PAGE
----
Twenty years ago, customers would patiently stand 10 to 15 deep in a single-file, perfectly formed line at the back of a department store or utilities office waiting for their turn at a subpar customer experience. Today, show me a line of five customers and I'll show you 20 more who will use any option, or combination thereof, to avoid being part of that line.
Welcome to the world that will not wait, where each customer service interaction is driven by the "me" mentality and what each individual needs to accomplish, how much time he has, where he is, what he's doing, how many screens he has available, and even his mood at the time. Dismantle your customer service silos, enterprise organizations. They will not hold.
What Happens When Customers Are Left to Their Own Devices
According to Google's "The New Multi-screen World: Understanding Cross-Platform Consumer Behavior," the average consumer moves among three screens per day, sometimes sequentially, other times simultaneously, to search for information and perform a variety of tasks. In addition to potentially being multiscreen, customer service transactions are also often multichannel, performed across a varying combination of communication platforms including but not limited to phone, email, chat, social media, smartphone, or tablet. A recent Ovum study of more than 8,000 consumers shows that 74 percent now use at least three channels when interacting with an enterprise for customer-related issues—and this stepping-stone approach to resolution is forever changing the way service and support agents communicate with customers.
There is no more waiting in line, because there is online. There are no more customer service scripts, because service is a real-time continuing conversation, with more resolution combinations than a Rubik's Cube. The consumer is now in control, demanding service anytime, anywhere, via the channel of his or her choice, with each customer a modern-day Veruca Salt, proclaiming "don't care how, I want it now." And if their hows and nows are not met, beware the reverberations of a single frustrated voice on social media.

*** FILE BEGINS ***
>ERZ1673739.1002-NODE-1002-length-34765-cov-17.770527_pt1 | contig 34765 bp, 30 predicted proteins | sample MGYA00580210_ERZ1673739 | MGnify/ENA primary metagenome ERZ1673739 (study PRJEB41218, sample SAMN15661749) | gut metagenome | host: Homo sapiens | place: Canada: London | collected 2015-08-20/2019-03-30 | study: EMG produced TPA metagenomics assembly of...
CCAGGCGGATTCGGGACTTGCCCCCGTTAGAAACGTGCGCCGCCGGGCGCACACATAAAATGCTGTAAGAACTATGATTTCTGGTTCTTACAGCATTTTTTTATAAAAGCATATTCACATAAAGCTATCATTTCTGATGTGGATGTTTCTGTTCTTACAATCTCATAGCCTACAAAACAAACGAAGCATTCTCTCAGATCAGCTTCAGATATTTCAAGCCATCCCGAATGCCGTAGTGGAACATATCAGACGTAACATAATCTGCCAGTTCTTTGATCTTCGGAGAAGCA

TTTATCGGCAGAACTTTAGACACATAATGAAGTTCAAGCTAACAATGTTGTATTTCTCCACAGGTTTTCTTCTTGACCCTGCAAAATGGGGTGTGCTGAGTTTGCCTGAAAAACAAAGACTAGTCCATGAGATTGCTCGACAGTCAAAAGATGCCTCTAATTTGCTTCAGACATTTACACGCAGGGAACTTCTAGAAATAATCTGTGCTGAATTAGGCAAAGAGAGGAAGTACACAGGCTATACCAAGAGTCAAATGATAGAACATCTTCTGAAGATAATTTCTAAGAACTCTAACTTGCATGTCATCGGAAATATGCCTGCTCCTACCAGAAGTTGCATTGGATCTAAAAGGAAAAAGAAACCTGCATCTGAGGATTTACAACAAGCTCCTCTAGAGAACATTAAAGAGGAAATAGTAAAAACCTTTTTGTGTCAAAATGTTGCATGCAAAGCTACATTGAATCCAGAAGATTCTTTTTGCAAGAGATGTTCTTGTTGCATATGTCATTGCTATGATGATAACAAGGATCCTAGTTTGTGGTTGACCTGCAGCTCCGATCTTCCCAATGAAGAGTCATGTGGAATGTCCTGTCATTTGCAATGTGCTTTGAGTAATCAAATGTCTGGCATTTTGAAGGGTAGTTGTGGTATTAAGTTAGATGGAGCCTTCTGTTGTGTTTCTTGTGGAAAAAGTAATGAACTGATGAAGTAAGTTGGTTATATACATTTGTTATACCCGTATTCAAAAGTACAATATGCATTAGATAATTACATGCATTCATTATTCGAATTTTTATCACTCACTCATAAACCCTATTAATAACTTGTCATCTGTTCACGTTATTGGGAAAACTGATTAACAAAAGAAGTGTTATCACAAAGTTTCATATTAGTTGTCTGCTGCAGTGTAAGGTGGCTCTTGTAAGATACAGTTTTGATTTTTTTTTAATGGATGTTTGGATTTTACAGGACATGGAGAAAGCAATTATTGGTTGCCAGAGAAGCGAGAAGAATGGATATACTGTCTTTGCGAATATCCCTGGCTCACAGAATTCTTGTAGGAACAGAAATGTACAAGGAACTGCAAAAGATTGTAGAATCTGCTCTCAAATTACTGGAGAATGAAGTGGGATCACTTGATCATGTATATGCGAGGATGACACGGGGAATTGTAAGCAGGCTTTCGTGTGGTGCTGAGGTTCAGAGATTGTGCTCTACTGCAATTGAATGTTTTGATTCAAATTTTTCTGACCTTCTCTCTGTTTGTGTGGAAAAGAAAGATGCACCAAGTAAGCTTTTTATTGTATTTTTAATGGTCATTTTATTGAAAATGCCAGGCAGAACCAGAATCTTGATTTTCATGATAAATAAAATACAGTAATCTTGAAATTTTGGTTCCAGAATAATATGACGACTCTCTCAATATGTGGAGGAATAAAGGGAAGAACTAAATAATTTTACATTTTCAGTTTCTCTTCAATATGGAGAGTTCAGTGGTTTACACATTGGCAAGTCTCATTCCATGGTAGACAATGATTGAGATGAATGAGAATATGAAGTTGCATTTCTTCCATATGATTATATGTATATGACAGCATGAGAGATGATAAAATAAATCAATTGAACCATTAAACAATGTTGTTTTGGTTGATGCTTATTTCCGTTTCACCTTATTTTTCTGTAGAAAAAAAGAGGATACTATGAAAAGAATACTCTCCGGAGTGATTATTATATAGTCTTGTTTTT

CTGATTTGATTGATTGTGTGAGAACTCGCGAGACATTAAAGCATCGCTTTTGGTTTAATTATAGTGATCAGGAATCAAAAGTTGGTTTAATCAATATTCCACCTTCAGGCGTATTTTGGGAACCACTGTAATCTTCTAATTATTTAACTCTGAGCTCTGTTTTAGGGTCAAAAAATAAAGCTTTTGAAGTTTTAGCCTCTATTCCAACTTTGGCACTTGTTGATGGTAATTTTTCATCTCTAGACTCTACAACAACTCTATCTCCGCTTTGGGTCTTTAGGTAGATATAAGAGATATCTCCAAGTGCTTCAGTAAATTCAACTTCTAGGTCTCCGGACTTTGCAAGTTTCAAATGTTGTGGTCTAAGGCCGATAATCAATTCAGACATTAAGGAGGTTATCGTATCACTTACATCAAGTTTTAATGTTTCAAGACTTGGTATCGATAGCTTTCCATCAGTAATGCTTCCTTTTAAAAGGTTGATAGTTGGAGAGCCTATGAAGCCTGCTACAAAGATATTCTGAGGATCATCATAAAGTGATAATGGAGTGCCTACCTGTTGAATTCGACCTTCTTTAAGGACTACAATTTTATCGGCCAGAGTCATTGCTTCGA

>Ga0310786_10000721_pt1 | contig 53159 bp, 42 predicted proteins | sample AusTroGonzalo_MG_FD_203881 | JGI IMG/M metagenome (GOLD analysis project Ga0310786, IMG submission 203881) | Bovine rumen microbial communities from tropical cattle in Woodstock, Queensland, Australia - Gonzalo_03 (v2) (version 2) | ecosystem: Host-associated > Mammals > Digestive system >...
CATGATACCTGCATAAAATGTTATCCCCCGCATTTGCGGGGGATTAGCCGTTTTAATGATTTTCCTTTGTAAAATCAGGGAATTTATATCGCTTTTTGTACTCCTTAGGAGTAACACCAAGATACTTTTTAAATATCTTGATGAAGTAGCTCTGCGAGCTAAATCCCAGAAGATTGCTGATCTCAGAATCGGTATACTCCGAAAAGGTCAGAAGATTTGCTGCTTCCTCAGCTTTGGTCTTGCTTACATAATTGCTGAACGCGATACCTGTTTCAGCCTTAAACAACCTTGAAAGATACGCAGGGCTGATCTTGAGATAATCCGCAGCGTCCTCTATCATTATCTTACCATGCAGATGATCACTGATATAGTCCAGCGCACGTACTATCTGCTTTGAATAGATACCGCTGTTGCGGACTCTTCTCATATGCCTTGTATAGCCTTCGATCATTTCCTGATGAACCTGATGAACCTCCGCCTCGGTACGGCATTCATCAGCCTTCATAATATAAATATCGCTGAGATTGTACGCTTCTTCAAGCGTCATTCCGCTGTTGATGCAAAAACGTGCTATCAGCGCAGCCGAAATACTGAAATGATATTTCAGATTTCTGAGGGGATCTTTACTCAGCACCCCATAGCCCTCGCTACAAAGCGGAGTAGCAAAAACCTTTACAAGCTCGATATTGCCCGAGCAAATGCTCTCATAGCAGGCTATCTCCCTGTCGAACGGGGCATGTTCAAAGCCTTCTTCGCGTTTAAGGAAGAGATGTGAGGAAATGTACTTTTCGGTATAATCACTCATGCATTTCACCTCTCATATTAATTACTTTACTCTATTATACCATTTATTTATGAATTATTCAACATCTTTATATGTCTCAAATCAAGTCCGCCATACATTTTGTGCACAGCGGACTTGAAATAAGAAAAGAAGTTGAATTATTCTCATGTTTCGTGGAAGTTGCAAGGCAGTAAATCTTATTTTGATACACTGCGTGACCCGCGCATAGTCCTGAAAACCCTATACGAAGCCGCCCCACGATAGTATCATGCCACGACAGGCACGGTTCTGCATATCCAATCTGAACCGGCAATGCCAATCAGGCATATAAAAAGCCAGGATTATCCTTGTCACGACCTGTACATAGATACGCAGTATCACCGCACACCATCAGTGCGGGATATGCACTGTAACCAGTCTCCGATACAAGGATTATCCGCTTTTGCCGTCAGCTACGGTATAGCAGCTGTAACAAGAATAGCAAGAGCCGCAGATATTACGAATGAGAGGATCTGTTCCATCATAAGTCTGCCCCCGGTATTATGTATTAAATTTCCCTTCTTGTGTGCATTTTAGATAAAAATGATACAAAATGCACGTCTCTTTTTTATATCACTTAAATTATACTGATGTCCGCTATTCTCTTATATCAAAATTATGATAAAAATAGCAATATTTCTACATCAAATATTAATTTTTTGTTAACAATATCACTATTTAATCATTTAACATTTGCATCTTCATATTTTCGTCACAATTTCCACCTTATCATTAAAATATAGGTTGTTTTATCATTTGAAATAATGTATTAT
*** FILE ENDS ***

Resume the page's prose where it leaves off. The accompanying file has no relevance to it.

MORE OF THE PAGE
Mastering the Made-to-Order Customer Experience
Many big brands, such as Best Buy, have tried to bring back the structure of single-file service by making certain customer support contact information either less accessible or inaccessible, and then siphoning customers through just one or two more cost-effective channels, such as email, self-service knowledge base, or live chat. But between the bloggers, the media, and the public outcry on social media, these velvet ropes could not contain consumers who demanded a made-to-order customer experience based on expectations and convenience. How does a brand master all the combinations?
1. Offer as many customer service channels as possible. Expectations of today's customer are for service at least via phone, email, and online support portal. Additional channels that prove to be customer service differentiators include live chat, self-service knowledge base, mobile, social media, and video.
2. Embrace agile channeling. While an organization may offer a variety of customer service channels, you'll increasingly frustrate and disappoint customers if they're not connected. A new survey sponsored by Aspect Software notes that when contacting customer service, 64 percent of responding consumers say they do not feel like they are treated like valued customers, and 65 percent cite their frustration at having to repeat their account information, service history, and issue at various customer service touch points.
More and more customers are expecting service and support to be agile—that they can start an interaction at one point, whether that's phone or email or help desk, and the brand or organization should be able to carry over that information and continue the conversation as the customer arrives at the next touch point (perhaps social, mobile, or chat). This could be across a few days or hours, or, with real-time channels such as social and mobile, just a few minutes.
3. Know thy customer. Locked hand in hand with agile channeling is the personalized customer experience. Without aggregated data, information, and feedback from across all channels, you will never have a true 360-degree view of the customer to create a made-to-order customer experience. The little data that you're missing, especially from highly personal channels such as social media, could be a big key to customer retention and brand advocacy.
With a new generation of customers demanding more from brands and reaching out and voicing their opinions across more channels, brands can only contain the empowered consumer with their outmoded velvet ropes and siloed service channels for so long. Customers have figured out their own way to put themselves first—and expect you to do the same. Can your organization deliver on the made-to-order customer experience?
Duke Chung is the cofounder and chief marketing officer of Parature, a provider of cloud-based social and customer engagement solutions.